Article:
Importantly, SSL Labs provides an easy way for organizations to consistently monitor and evaluate their sites. This is a step towards providing help for migration to HTTPS-only sites. App owners still bear the burden of fixing errors and misconfigurations, but this tool made it easier to measure and track their progress towards strong TLS.

Effectively Encrypted

Where SSL Labs inspires behavioral change via metrics, the Let’s Encrypt project empowers behavioral change by addressing fundamental challenges faced by app owners.

Let’s Encrypt eases the resource burden of managing HTTPS endpoints. It removes the initial cost of certs (they’re free!) and reduces the ongoing maintenance cost of deploying, rotating, and handling certs by supporting automation with the ACME protocol. Even so, solving the TLS cert problem is orthogonal to solving the TLS configuration problem. A valid Let’s Encrypt cert might still be deployed to an HTTPS service that gets a bad grade from SSL Labs.

A cert signed with SHA-1, for example, will lower its SSL Labs grade. SHA-1 has been known weak for years and discouraged from use, specifically for digital signatures. Having certs that are both free and easy to rotate (i.e. easy to obtain and deploy new ones) makes it easier for sites to migrate off deprecated versions. The ability to react quickly to change, whether security-related or not, is a sign of a mature organization. Automation as made possible via Let’s Encrypt is a great way to improve that ability.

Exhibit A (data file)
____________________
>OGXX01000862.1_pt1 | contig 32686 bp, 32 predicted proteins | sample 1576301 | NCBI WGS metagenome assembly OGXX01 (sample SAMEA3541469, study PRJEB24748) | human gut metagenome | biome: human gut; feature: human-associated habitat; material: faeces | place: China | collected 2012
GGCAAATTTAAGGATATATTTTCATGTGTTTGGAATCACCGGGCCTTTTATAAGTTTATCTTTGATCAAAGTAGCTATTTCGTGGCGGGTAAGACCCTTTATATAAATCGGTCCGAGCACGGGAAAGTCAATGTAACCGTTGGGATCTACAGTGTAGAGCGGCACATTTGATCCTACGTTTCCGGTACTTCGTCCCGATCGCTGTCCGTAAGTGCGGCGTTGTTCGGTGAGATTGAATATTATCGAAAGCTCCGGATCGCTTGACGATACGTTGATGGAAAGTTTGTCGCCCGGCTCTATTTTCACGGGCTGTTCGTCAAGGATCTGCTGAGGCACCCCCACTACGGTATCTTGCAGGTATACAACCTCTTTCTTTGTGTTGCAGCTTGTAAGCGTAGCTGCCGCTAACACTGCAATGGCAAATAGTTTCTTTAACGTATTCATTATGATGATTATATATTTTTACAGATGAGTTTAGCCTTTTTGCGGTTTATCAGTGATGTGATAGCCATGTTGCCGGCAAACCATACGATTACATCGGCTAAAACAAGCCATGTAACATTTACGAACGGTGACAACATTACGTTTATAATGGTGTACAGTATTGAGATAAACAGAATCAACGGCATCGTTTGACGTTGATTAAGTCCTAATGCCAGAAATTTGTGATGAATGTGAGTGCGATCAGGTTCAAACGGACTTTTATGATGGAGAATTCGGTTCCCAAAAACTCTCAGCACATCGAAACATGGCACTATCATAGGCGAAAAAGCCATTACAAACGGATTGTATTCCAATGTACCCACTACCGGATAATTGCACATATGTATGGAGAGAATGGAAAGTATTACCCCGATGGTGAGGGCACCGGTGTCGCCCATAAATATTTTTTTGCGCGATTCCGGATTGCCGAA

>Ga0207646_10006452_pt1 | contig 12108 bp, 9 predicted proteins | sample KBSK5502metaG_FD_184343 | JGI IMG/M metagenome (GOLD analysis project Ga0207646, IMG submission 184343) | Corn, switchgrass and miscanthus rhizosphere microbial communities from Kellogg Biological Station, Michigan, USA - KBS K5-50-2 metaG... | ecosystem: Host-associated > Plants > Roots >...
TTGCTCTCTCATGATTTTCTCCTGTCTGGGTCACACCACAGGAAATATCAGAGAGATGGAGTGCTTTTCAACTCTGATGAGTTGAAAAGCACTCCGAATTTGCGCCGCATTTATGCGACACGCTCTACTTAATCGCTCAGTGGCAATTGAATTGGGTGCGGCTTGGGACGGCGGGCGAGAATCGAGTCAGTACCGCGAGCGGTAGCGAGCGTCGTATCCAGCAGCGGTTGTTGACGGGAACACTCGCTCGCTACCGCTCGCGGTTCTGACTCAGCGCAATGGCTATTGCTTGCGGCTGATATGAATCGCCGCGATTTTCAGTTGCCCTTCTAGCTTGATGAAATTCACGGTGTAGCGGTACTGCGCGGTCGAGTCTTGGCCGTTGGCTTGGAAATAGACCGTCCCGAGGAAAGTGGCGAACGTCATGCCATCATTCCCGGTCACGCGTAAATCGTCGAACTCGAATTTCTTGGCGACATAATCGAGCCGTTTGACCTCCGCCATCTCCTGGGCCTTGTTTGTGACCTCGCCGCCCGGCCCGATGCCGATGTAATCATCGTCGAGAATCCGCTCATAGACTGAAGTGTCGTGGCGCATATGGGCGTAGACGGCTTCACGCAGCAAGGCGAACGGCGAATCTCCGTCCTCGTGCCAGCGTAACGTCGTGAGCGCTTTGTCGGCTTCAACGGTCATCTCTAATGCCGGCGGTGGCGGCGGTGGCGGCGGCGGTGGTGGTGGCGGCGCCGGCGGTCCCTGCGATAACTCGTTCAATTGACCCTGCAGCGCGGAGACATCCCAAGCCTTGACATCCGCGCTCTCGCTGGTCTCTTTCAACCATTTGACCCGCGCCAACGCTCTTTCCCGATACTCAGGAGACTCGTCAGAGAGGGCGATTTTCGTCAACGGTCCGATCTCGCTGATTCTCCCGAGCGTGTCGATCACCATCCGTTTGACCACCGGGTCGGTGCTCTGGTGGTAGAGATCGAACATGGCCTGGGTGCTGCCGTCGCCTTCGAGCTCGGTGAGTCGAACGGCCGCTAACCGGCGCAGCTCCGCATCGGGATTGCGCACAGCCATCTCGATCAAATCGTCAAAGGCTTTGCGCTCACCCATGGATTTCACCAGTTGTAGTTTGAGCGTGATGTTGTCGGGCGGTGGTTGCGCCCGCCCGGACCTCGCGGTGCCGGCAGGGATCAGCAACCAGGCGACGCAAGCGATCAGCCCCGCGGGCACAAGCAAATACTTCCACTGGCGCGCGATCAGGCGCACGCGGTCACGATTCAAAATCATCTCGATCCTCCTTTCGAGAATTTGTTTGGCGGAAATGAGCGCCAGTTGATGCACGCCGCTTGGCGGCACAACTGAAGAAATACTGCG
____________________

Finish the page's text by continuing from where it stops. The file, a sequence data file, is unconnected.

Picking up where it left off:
BreakerThe recent work that demonstrated a SHA-1 collision is commendable, but it shouldn’t be the sudden reason you decided to stop using it. If such proof of danger is your sole deciding factor, you shouldn’t be using (or supporting) Flash or most Android phones.

Facebook explained their trade-offs along the way to hardening their TLS configuration and deprecating SHA-1. It was an engineering-driven security decision that evaluated solutions and chose among conflicting optimizations — all informed by measures of risk. Engineering is the key word in this paragraph; it’s how systems get built. Writing down a simple requirement and prototyping something on a single system with a few dozen users is far removed from delivering a service to hundreds of millions of people. WhatsApp’s crypto design fell into a similar discussion of risk-based engineering. Another example of evaluating risk and threat models is this excellent article on messaging app security and privacy.